HC Deb 08 July 1937 vol 326 cc549-50
32. Mr. Joel

asked the Minister of Health the cost of providing dental benefit as a statutory benefit; and whether there are any approved societies which now supply it?

Sir K. Wood

The cost of providing dental benefit as a statutory benefit cannot be estimated with precision in the absence of reliable data regarding the number of insured persons who would apply for treatment. Such information, however, as is available indicates that about 10 per cent. would apply for treatment each year at an average cost of about £4 per case. On this basis the cost would be approximately £7,000,000 a year. Dental benefit is provided as an additional benefit by 5,000 approved societies and branches in England and Wales with a total membership of 11,800,000 representing 75 per cent. of the insured population, and the expenditure on this benefit in 1936 was about £1,750,000.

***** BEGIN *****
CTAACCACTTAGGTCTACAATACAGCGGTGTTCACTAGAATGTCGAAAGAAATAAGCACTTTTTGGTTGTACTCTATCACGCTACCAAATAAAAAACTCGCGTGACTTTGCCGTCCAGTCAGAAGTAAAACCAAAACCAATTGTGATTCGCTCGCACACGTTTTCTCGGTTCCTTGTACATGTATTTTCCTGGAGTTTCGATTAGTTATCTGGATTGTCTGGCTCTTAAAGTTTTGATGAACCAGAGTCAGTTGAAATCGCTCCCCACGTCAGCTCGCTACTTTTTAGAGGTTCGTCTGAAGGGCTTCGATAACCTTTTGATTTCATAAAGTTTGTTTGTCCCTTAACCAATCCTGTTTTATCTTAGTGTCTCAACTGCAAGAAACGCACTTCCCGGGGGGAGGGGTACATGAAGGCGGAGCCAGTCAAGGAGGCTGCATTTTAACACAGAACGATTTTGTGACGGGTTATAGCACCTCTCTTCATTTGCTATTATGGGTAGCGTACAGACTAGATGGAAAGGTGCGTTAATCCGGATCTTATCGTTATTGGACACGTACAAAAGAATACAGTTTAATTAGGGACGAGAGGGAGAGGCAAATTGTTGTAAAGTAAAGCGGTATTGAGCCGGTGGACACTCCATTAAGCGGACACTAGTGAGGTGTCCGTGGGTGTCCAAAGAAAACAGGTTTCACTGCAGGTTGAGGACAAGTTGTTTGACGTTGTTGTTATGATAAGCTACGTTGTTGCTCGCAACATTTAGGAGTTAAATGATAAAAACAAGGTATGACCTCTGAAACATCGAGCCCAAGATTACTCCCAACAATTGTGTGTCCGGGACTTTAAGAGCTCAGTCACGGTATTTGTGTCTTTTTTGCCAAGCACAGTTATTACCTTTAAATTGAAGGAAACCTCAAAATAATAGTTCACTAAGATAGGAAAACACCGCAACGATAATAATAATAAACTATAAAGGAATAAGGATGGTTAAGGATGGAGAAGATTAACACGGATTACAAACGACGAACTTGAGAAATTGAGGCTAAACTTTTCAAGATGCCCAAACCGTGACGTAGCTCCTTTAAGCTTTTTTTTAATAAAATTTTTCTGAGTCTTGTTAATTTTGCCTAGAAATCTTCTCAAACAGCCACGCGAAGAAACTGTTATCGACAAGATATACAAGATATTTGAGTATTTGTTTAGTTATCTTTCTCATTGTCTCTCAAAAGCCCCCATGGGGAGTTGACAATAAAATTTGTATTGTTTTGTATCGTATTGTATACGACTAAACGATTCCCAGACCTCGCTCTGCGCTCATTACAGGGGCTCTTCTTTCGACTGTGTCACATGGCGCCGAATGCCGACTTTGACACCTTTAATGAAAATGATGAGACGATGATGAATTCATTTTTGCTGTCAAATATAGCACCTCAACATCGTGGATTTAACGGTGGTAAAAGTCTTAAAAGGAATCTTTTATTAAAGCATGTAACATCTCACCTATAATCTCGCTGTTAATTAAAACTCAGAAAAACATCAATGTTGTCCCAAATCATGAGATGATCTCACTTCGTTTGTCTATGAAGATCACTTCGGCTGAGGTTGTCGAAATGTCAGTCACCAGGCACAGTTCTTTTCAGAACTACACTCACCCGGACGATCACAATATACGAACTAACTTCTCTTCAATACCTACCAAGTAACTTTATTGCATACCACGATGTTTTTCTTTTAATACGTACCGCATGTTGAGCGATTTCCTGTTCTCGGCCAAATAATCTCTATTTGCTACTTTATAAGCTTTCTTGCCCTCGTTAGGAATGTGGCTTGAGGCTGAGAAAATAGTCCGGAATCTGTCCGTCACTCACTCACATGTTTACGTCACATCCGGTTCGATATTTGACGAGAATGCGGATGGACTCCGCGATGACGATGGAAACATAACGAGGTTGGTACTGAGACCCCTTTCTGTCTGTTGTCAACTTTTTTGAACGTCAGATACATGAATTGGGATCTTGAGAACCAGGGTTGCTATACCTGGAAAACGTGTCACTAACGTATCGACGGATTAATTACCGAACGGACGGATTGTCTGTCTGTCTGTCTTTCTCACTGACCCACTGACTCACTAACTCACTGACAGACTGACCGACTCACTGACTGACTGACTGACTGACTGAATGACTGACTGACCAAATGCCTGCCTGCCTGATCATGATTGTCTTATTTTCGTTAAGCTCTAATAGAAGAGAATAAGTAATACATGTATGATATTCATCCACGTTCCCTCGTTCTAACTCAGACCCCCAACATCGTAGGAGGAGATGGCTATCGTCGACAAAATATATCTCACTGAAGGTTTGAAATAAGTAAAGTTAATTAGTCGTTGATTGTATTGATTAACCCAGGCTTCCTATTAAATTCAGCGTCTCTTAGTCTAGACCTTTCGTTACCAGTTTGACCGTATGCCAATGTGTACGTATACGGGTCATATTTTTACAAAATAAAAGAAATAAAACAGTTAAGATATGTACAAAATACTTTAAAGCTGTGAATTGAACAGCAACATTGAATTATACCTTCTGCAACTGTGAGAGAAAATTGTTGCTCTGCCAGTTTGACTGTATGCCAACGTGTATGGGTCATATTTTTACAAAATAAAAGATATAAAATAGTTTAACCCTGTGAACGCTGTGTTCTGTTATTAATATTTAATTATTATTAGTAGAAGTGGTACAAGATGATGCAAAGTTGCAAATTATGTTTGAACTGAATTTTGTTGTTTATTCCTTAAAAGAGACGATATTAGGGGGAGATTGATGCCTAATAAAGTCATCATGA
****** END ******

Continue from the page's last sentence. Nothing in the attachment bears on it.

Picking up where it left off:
33. Mr. Joel

asked the Minister of Health how many persons insured for health under the State scheme have, within the past 12 months, not selected any panel doctor; how many have not needed the services of their panel doctor; and what is the average number of attendances of those who have utilised the services of their different panel doctors?

Sir K. Wood

The number of persons who have been insured for 12 months without selecting an insurance doctor is not available, but the number of insured persons at any given time who have not selected a doctor although entitled to do so is about 495,000 in England and Wales. As to the second and third parts of the question, a recent sample investigation of the official records kept by doctors showed that 48 per cent. of the persons who had been on doctors' lists throughout 1936 had not been seen in the year and that the number of attendances, including home visits, per patient seen during the year was 7.1.